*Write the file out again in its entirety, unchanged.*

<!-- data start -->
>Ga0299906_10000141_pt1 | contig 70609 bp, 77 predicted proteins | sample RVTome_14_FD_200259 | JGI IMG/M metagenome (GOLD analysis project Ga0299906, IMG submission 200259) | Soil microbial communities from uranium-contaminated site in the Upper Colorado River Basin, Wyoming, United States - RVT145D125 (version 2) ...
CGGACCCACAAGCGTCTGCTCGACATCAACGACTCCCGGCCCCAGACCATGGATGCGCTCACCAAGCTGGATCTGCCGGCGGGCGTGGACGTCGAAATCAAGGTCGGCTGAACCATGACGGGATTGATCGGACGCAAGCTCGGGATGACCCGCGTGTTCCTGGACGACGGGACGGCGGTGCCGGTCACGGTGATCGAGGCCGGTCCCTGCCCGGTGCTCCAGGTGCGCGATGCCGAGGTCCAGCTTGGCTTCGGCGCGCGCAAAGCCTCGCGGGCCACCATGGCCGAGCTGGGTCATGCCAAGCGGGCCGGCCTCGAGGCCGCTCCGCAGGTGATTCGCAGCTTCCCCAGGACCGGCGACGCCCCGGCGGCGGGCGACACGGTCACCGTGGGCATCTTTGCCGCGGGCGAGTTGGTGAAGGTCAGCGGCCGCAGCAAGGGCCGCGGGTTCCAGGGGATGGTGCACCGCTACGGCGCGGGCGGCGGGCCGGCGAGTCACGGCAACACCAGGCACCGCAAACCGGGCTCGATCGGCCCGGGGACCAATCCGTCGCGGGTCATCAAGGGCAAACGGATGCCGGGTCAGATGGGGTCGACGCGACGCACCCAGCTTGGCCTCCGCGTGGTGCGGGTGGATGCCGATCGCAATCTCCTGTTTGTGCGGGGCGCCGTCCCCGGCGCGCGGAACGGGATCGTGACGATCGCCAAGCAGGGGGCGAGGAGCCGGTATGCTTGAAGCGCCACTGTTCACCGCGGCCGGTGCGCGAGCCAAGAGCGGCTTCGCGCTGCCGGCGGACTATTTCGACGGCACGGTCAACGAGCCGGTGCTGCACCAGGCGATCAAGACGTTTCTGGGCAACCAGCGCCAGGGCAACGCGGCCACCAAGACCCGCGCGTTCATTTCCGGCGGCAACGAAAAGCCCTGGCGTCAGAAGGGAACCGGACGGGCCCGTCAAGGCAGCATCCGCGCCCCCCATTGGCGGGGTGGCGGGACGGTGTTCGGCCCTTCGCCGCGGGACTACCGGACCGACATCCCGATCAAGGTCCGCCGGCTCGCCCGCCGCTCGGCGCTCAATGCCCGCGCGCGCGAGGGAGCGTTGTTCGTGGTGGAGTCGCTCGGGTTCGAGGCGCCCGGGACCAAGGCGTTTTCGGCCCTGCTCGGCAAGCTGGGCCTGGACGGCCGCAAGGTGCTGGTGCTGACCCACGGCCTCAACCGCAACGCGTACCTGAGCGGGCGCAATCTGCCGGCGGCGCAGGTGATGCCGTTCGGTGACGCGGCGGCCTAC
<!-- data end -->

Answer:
>Ga0299906_10000141_pt1 | contig 70609 bp, 77 predicted proteins | sample RVTome_14_FD_200259 | JGI IMG/M metagenome (GOLD analysis project Ga0299906, IMG submission 200259) | Soil microbial communities from uranium-contaminated site in the Upper Colorado River Basin, Wyoming, United States - RVT145D125 (version 2) ...
CGGACCCACAAGCGTCTGCTCGACATCAACGACTCCCGGCCCCAGACCATGGATGCGCTCACCAAGCTGGATCTGCCGGCGGGCGTGGACGTCGAAATCAAGGTCGGCTGAACCATGACGGGATTGATCGGACGCAAGCTCGGGATGACCCGCGTGTTCCTGGACGACGGGACGGCGGTGCCGGTCACGGTGATCGAGGCCGGTCCCTGCCCGGTGCTCCAGGTGCGCGATGCCGAGGTCCAGCTTGGCTTCGGCGCGCGCAAAGCCTCGCGGGCCACCATGGCCGAGCTGGGTCATGCCAAGCGGGCCGGCCTCGAGGCCGCTCCGCAGGTGATTCGCAGCTTCCCCAGGACCGGCGACGCCCCGGCGGCGGGCGACACGGTCACCGTGGGCATCTTTGCCGCGGGCGAGTTGGTGAAGGTCAGCGGCCGCAGCAAGGGCCGCGGGTTCCAGGGGATGGTGCACCGCTACGGCGCGGGCGGCGGGCCGGCGAGTCACGGCAACACCAGGCACCGCAAACCGGGCTCGATCGGCCCGGGGACCAATCCGTCGCGGGTCATCAAGGGCAAACGGATGCCGGGTCAGATGGGGTCGACGCGACGCACCCAGCTTGGCCTCCGCGTGGTGCGGGTGGATGCCGATCGCAATCTCCTGTTTGTGCGGGGCGCCGTCCCCGGCGCGCGGAACGGGATCGTGACGATCGCCAAGCAGGGGGCGAGGAGCCGGTATGCTTGAAGCGCCACTGTTCACCGCGGCCGGTGCGCGAGCCAAGAGCGGCTTCGCGCTGCCGGCGGACTATTTCGACGGCACGGTCAACGAGCCGGTGCTGCACCAGGCGATCAAGACGTTTCTGGGCAACCAGCGCCAGGGCAACGCGGCCACCAAGACCCGCGCGTTCATTTCCGGCGGCAACGAAAAGCCCTGGCGTCAGAAGGGAACCGGACGGGCCCGTCAAGGCAGCATCCGCGCCCCCCATTGGCGGGGTGGCGGGACGGTGTTCGGCCCTTCGCCGCGGGACTACCGGACCGACATCCCGATCAAGGTCCGCCGGCTCGCCCGCCGCTCGGCGCTCAATGCCCGCGCGCGCGAGGGAGCGTTGTTCGTGGTGGAGTCGCTCGGGTTCGAGGCGCCCGGGACCAAGGCGTTTTCGGCCCTGCTCGGCAAGCTGGGCCTGGACGGCCGCAAGGTGCTGGTGCTGACCCACGGCCTCAACCGCAACGCGTACCTGAGCGGGCGCAATCTGCCGGCGGCGCAGGTGATGCCGTTCGGTGACGCGGCGGCCTAC